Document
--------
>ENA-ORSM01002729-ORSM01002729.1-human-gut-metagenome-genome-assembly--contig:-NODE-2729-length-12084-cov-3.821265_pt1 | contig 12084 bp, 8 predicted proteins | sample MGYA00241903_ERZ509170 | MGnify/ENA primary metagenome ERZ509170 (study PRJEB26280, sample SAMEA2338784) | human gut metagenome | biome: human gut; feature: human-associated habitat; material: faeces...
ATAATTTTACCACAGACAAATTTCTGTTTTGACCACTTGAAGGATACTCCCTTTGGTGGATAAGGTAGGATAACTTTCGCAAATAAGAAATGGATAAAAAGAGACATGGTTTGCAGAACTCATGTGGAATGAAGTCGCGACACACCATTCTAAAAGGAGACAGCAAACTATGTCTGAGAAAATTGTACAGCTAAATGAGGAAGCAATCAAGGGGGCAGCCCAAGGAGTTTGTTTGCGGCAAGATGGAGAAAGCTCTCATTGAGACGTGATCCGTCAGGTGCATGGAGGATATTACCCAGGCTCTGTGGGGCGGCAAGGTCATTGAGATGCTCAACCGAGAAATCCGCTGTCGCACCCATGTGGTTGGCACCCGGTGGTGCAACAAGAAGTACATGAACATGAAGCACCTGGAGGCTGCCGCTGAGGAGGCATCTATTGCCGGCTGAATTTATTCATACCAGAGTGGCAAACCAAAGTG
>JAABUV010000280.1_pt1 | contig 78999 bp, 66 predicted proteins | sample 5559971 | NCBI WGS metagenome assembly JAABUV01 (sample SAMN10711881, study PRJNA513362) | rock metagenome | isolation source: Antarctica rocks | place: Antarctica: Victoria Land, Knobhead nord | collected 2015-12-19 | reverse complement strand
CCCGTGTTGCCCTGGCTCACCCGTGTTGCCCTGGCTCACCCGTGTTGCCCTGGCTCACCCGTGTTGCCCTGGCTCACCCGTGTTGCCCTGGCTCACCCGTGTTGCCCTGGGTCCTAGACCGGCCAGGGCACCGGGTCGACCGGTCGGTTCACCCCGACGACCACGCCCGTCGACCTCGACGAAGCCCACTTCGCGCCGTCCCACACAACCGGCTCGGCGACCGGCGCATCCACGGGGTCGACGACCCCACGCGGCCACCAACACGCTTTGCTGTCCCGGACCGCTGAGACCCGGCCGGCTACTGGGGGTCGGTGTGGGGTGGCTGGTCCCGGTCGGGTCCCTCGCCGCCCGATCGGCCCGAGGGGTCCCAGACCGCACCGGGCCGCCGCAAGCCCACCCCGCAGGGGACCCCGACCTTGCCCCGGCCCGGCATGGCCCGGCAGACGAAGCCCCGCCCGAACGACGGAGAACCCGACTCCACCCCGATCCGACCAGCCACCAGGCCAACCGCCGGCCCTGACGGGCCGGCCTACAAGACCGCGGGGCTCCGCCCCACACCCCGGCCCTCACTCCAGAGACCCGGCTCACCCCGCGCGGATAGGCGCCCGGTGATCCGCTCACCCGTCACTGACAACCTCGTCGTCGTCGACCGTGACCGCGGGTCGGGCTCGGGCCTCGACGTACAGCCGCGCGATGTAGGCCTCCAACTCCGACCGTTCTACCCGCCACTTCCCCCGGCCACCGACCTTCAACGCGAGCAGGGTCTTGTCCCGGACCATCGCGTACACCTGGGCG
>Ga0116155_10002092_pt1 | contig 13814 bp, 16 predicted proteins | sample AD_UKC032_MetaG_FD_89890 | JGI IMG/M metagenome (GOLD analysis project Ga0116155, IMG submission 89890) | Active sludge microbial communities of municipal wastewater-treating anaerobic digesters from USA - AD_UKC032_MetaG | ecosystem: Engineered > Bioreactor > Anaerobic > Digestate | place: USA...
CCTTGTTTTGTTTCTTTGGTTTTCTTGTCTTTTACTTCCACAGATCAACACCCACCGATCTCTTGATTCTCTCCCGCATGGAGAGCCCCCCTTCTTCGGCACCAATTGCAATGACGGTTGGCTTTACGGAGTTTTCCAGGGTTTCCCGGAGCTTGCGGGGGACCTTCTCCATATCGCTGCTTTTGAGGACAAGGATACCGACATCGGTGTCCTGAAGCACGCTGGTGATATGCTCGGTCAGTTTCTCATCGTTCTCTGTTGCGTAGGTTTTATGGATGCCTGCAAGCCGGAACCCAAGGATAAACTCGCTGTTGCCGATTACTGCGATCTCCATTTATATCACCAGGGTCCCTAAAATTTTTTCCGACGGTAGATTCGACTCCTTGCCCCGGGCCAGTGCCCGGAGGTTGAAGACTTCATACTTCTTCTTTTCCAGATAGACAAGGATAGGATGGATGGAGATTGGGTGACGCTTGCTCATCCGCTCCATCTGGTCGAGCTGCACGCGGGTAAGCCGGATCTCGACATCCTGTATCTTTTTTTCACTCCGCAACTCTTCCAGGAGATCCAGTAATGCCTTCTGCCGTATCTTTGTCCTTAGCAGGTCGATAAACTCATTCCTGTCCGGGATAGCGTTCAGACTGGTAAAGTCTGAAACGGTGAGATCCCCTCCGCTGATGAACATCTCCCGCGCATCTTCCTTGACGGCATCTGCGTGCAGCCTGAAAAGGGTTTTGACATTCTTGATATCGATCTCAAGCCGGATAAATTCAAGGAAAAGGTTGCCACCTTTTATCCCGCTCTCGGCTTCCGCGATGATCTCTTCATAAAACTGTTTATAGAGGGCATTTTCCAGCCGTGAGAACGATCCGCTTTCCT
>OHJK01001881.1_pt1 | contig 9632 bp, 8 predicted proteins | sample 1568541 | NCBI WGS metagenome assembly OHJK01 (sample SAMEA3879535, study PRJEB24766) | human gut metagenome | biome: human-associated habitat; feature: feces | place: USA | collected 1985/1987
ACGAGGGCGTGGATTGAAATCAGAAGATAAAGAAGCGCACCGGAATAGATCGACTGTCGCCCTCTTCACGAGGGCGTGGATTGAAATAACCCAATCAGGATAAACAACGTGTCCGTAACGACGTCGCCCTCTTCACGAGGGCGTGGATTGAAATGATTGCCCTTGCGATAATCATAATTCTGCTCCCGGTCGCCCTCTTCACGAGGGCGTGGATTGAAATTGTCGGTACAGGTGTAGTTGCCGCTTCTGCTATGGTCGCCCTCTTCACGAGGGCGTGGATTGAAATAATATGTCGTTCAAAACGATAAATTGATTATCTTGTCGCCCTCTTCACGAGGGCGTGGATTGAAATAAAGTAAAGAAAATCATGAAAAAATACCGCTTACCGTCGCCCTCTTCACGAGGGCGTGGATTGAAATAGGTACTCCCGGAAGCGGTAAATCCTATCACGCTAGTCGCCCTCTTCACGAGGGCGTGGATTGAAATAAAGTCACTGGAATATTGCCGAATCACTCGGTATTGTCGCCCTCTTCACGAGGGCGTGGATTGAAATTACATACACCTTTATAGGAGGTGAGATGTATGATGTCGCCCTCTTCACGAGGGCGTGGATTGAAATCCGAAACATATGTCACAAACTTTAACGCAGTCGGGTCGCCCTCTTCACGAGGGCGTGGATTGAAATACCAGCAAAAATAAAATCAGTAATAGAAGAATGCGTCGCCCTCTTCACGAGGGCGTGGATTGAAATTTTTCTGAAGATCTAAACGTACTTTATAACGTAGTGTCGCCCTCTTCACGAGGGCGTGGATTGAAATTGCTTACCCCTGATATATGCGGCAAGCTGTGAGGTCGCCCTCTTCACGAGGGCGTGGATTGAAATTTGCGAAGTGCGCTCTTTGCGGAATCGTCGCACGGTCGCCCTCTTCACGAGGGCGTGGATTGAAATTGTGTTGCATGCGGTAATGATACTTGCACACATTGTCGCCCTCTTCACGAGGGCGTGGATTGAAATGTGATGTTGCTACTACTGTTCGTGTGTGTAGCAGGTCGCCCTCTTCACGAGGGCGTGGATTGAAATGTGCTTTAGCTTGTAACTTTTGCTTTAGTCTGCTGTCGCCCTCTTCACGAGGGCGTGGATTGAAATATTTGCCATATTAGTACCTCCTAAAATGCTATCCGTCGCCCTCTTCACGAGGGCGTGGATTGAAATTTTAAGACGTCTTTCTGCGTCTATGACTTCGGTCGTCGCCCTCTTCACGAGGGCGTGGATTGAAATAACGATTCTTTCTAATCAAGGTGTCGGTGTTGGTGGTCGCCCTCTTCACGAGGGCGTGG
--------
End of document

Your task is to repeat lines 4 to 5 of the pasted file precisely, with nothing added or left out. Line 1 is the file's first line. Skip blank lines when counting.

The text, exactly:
CCCGTGTTGCCCTGGCTCACCCGTGTTGCCCTGGCTCACCCGTGTTGCCCTGGCTCACCCGTGTTGCCCTGGCTCACCCGTGTTGCCCTGGCTCACCCGTGTTGCCCTGGGTCCTAGACCGGCCAGGGCACCGGGTCGACCGGTCGGTTCACCCCGACGACCACGCCCGTCGACCTCGACGAAGCCCACTTCGCGCCGTCCCACACAACCGGCTCGGCGACCGGCGCATCCACGGGGTCGACGACCCCACGCGGCCACCAACACGCTTTGCTGTCCCGGACCGCTGAGACCCGGCCGGCTACTGGGGGTCGGTGTGGGGTGGCTGGTCCCGGTCGGGTCCCTCGCCGCCCGATCGGCCCGAGGGGTCCCAGACCGCACCGGGCCGCCGCAAGCCCACCCCGCAGGGGACCCCGACCTTGCCCCGGCCCGGCATGGCCCGGCAGACGAAGCCCCGCCCGAACGACGGAGAACCCGACTCCACCCCGATCCGACCAGCCACCAGGCCAACCGCCGGCCCTGACGGGCCGGCCTACAAGACCGCGGGGCTCCGCCCCACACCCCGGCCCTCACTCCAGAGACCCGGCTCACCCCGCGCGGATAGGCGCCCGGTGATCCGCTCACCCGTCACTGACAACCTCGTCGTCGTCGACCGTGACCGCGGGTCGGGCTCGGGCCTCGACGTACAGCCGCGCGATGTAGGCCTCCAACTCCGACCGTTCTACCCGCCACTTCCCCCGGCCACCGACCTTCAACGCGAGCAGGGTCTTGTCCCGGACCATCGCGTACACCTGGGCG
>Ga0116155_10002092_pt1 | contig 13814 bp, 16 predicted proteins | sample AD_UKC032_MetaG_FD_89890 | JGI IMG/M metagenome (GOLD analysis project Ga0116155, IMG submission 89890) | Active sludge microbial communities of municipal wastewater-treating anaerobic digesters from USA - AD_UKC032_MetaG | ecosystem: Engineered > Bioreactor > Anaerobic > Digestate | place: USA...